Assessing Exposure Hazards and Metal Analysis Resulting from Bauxite Samples Collected from a Saudi Arabian Mine
Saleh Alashrah1, Atef El-Taher2
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1Physics Department, College of Science, Qassim University, Buridah 51452, Kingdom of Saudi Arabia
2Physics Department, Faculty of Science, Al-Azhar University, Assuit 71452, Egypt
Submission date: 2017-04-12
Final revision date: 2017-07-30
Acceptance date: 2017-07-31
Online publication date: 2018-02-05
Publication date: 2018-03-12
Pol. J. Environ. Stud. 2018;27(3):959–966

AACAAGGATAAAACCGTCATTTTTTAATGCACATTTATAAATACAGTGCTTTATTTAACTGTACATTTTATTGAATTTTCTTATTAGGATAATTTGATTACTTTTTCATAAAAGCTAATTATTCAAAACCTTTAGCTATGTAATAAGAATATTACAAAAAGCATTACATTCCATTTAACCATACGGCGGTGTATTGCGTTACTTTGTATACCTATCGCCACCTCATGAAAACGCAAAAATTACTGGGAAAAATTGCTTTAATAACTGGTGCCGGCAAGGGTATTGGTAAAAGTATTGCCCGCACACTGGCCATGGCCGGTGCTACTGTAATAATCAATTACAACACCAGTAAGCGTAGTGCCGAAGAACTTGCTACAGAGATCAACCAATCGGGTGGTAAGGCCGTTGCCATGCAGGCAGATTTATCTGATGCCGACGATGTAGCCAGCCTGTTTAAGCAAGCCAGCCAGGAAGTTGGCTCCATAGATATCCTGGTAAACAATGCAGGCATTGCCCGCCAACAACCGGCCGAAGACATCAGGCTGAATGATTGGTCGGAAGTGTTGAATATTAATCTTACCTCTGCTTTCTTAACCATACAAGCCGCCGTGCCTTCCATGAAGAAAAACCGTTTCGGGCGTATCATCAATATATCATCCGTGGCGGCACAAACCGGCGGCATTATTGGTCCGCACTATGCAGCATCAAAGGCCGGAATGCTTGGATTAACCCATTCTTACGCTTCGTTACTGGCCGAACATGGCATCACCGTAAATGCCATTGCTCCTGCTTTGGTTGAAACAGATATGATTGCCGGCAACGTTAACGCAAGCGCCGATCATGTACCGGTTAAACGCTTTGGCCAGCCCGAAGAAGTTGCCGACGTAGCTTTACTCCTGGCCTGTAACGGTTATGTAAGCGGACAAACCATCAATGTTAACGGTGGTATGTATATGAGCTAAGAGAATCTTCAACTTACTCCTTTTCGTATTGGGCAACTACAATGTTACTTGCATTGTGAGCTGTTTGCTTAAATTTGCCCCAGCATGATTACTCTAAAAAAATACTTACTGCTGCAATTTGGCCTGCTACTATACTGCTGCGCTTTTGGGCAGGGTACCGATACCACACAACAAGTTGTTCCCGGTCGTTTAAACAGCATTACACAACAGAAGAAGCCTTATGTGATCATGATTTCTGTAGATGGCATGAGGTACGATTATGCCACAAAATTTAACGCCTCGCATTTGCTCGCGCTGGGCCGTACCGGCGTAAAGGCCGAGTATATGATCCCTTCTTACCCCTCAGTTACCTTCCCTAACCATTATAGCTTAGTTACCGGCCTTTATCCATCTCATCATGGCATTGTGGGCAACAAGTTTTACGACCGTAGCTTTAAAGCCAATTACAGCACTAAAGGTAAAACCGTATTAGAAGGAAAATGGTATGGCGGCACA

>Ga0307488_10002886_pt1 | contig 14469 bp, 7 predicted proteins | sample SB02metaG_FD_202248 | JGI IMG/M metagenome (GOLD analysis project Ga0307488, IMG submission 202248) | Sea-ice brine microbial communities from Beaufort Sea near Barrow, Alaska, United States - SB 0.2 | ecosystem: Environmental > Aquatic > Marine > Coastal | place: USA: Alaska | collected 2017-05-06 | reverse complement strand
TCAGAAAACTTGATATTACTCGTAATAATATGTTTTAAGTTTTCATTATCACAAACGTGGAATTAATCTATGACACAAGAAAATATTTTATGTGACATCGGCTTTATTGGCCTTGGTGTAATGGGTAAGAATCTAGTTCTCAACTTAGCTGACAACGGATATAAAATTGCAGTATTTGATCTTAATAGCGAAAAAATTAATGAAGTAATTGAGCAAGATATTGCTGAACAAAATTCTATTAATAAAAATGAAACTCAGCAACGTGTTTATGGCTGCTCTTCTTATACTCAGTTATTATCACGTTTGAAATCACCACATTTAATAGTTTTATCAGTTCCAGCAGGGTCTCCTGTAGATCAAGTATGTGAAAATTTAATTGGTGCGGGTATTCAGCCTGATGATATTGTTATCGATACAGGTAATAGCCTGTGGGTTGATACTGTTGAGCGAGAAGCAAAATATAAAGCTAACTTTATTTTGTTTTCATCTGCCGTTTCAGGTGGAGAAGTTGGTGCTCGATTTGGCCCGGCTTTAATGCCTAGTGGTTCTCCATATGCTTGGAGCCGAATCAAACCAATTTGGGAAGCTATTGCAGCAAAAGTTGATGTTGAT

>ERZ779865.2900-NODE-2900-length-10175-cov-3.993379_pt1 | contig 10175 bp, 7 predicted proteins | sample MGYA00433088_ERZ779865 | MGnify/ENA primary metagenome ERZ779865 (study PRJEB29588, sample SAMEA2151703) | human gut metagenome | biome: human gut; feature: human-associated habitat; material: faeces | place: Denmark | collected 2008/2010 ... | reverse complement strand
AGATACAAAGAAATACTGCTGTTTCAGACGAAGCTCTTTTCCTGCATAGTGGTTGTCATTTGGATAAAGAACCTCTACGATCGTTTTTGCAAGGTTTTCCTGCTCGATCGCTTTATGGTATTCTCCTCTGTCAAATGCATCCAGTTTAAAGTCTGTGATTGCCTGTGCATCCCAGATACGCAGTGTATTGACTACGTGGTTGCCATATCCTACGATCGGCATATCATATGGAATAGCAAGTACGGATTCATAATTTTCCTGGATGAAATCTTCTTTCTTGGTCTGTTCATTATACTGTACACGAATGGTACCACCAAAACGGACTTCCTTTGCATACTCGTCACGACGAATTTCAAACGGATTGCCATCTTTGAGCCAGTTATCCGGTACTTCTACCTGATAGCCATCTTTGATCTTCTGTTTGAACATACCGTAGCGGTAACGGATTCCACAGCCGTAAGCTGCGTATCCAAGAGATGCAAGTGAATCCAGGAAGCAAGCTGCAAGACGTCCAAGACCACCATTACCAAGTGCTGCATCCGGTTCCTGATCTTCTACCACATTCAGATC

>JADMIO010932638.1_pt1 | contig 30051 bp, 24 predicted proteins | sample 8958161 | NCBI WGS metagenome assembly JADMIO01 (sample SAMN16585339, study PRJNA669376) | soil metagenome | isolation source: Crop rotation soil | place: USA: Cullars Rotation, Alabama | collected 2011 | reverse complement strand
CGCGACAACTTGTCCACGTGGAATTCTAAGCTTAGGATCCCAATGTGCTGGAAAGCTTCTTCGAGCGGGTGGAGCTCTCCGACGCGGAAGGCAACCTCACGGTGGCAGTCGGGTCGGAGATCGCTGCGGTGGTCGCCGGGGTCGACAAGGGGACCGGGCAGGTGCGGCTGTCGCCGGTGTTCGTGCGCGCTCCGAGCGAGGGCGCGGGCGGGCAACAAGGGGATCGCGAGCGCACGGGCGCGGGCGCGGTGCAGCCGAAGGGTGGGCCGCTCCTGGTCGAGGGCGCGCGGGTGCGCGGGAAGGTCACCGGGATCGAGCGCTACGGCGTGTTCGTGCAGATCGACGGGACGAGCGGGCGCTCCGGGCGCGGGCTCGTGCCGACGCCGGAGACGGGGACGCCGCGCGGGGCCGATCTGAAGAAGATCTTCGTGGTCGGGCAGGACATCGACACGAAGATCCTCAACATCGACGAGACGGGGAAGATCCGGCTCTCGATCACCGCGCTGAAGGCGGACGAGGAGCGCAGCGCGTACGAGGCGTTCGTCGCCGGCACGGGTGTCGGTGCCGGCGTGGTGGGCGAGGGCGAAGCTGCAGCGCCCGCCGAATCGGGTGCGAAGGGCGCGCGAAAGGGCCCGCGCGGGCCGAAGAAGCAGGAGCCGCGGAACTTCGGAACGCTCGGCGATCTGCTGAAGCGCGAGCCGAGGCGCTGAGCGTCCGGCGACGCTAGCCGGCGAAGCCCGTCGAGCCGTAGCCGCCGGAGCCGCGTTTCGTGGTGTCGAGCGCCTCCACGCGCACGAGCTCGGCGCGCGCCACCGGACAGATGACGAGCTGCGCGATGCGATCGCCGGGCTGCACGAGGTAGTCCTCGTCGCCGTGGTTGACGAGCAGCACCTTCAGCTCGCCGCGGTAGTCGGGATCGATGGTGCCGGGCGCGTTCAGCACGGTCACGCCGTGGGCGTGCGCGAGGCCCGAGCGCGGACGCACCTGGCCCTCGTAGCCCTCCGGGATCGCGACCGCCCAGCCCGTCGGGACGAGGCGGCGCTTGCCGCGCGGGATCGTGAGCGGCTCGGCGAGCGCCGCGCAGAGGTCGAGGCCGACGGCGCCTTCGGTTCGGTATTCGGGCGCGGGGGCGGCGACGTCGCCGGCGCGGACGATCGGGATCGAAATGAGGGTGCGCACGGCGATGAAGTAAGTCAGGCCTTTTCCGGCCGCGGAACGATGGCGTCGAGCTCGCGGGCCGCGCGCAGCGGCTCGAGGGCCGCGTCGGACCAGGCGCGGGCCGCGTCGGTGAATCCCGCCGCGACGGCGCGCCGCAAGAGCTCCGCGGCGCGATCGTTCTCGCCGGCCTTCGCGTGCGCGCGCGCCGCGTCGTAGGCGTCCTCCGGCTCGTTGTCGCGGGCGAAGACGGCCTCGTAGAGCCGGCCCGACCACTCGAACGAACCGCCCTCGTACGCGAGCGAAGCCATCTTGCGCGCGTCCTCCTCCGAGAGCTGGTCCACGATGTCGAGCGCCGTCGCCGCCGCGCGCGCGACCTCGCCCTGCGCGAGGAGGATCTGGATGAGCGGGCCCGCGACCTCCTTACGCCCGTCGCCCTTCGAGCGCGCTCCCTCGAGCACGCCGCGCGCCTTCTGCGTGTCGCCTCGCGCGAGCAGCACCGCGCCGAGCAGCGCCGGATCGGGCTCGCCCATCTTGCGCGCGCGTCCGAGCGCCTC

Since bauxite is a rock consisting of aluminum oxide, it is significant to measure natural radionuclide concentrations for occupational health purposes. The bauxite mine is located in the city of Az Zabirah in the Qassim region in Saudi Arabia. The radionuclide concentrations of 226Ra, 232Th, and 40K in bauxite samples were measured using a γ-ray spectrometer NaI (Tl). The average and range values of 226Ra, 232Th, and 40K radioactivity concentrations were 83.7±0.3 (164.2-35.2), 107.3±1.3 (199.9-48.5), and 192.0±1.1 (487.1-24.6), Bq/kg respectively. These results were compared with published global limits of 226Ra, 232Th, and 40K by (UNSCEAR, 2000; ICRP-60). The radiation hazard parameters were also calculated and compared with the recommended levels. There are no studies for the natural radioactivity in the bauxite mine in Az Zabirah, so these results are a start to establishing a database in this location. Furthermore, x-ray fluorescence (XRF) was used to determine the concentrations of elements and their oxides for the bauxite samples.